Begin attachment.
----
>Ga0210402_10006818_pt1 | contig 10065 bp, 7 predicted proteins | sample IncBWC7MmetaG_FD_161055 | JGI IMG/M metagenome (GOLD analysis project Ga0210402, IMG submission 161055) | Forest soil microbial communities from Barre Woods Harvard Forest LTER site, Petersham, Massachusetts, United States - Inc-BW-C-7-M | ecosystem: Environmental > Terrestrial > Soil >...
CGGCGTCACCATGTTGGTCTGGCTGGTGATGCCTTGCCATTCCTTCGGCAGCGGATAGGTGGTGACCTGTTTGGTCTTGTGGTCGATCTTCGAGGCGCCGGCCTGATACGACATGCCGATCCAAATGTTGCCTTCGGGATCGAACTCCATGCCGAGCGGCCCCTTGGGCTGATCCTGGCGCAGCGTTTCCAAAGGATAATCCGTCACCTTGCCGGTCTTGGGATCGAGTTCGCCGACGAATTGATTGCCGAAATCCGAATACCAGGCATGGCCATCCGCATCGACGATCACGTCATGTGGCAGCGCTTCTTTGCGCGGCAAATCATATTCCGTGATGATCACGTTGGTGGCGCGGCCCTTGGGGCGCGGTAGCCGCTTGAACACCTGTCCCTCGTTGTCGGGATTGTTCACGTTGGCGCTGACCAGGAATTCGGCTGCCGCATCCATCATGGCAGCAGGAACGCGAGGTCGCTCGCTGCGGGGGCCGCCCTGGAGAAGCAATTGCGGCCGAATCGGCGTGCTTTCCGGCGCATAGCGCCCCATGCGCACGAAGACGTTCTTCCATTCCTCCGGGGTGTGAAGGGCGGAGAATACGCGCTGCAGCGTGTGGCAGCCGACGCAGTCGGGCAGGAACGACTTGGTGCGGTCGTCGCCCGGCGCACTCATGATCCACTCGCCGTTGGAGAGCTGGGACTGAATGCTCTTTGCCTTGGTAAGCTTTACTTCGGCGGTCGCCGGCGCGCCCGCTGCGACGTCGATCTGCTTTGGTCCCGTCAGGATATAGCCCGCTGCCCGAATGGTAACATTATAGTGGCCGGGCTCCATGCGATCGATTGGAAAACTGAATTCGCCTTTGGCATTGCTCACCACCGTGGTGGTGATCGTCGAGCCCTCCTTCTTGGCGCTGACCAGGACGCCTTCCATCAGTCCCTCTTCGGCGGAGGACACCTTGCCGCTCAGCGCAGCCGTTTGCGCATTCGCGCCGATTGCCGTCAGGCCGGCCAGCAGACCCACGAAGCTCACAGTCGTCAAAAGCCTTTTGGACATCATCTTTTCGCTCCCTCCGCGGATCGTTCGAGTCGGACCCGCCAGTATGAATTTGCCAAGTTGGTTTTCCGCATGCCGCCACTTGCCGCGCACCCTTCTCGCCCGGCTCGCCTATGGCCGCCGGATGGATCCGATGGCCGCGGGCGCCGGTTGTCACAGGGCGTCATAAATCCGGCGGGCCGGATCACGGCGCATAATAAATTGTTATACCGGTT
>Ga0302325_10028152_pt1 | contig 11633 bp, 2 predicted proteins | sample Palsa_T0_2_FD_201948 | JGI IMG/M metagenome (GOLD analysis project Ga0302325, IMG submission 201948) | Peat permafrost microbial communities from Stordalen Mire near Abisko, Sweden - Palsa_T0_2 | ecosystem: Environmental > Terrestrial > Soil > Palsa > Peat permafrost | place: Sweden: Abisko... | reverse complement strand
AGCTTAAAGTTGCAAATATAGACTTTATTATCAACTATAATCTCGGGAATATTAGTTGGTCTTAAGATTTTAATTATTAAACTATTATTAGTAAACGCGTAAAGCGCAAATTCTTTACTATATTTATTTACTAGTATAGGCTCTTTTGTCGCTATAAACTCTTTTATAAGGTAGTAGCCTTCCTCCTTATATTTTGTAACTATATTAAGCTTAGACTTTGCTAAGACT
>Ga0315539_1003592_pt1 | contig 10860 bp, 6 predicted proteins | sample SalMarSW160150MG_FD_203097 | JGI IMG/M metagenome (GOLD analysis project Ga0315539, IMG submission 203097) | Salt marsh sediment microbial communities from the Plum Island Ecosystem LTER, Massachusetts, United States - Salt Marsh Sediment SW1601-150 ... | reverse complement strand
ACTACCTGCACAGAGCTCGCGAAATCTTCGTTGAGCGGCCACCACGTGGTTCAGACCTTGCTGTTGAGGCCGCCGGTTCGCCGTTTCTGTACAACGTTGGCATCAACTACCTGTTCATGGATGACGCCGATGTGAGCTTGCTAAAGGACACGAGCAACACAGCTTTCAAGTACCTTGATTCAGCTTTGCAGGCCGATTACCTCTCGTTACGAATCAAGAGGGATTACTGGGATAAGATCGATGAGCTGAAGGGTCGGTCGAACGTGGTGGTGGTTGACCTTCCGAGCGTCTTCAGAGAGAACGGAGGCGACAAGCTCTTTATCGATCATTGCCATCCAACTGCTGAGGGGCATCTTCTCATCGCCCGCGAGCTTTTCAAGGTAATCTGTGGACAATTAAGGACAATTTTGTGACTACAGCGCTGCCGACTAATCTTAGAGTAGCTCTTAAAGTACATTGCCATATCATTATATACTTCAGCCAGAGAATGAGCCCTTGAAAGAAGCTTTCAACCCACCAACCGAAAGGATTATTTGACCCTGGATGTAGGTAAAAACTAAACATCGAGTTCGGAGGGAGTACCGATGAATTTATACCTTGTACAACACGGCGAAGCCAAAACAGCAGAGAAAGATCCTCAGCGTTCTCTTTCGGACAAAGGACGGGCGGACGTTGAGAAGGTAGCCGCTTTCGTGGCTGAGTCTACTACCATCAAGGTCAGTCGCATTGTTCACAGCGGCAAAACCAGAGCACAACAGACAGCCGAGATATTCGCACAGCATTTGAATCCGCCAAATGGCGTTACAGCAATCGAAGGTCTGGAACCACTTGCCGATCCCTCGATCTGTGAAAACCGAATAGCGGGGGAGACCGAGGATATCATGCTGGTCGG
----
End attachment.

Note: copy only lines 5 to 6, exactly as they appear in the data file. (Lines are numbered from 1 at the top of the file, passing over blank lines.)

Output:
>Ga0315539_1003592_pt1 | contig 10860 bp, 6 predicted proteins | sample SalMarSW160150MG_FD_203097 | JGI IMG/M metagenome (GOLD analysis project Ga0315539, IMG submission 203097) | Salt marsh sediment microbial communities from the Plum Island Ecosystem LTER, Massachusetts, United States - Salt Marsh Sediment SW1601-150 ... | reverse complement strand
ACTACCTGCACAGAGCTCGCGAAATCTTCGTTGAGCGGCCACCACGTGGTTCAGACCTTGCTGTTGAGGCCGCCGGTTCGCCGTTTCTGTACAACGTTGGCATCAACTACCTGTTCATGGATGACGCCGATGTGAGCTTGCTAAAGGACACGAGCAACACAGCTTTCAAGTACCTTGATTCAGCTTTGCAGGCCGATTACCTCTCGTTACGAATCAAGAGGGATTACTGGGATAAGATCGATGAGCTGAAGGGTCGGTCGAACGTGGTGGTGGTTGACCTTCCGAGCGTCTTCAGAGAGAACGGAGGCGACAAGCTCTTTATCGATCATTGCCATCCAACTGCTGAGGGGCATCTTCTCATCGCCCGCGAGCTTTTCAAGGTAATCTGTGGACAATTAAGGACAATTTTGTGACTACAGCGCTGCCGACTAATCTTAGAGTAGCTCTTAAAGTACATTGCCATATCATTATATACTTCAGCCAGAGAATGAGCCCTTGAAAGAAGCTTTCAACCCACCAACCGAAAGGATTATTTGACCCTGGATGTAGGTAAAAACTAAACATCGAGTTCGGAGGGAGTACCGATGAATTTATACCTTGTACAACACGGCGAAGCCAAAACAGCAGAGAAAGATCCTCAGCGTTCTCTTTCGGACAAAGGACGGGCGGACGTTGAGAAGGTAGCCGCTTTCGTGGCTGAGTCTACTACCATCAAGGTCAGTCGCATTGTTCACAGCGGCAAAACCAGAGCACAACAGACAGCCGAGATATTCGCACAGCATTTGAATCCGCCAAATGGCGTTACAGCAATCGAAGGTCTGGAACCACTTGCCGATCCCTCGATCTGTGAAAACCGAATAGCGGGGGAGACCGAGGATATCATGCTGGTCGG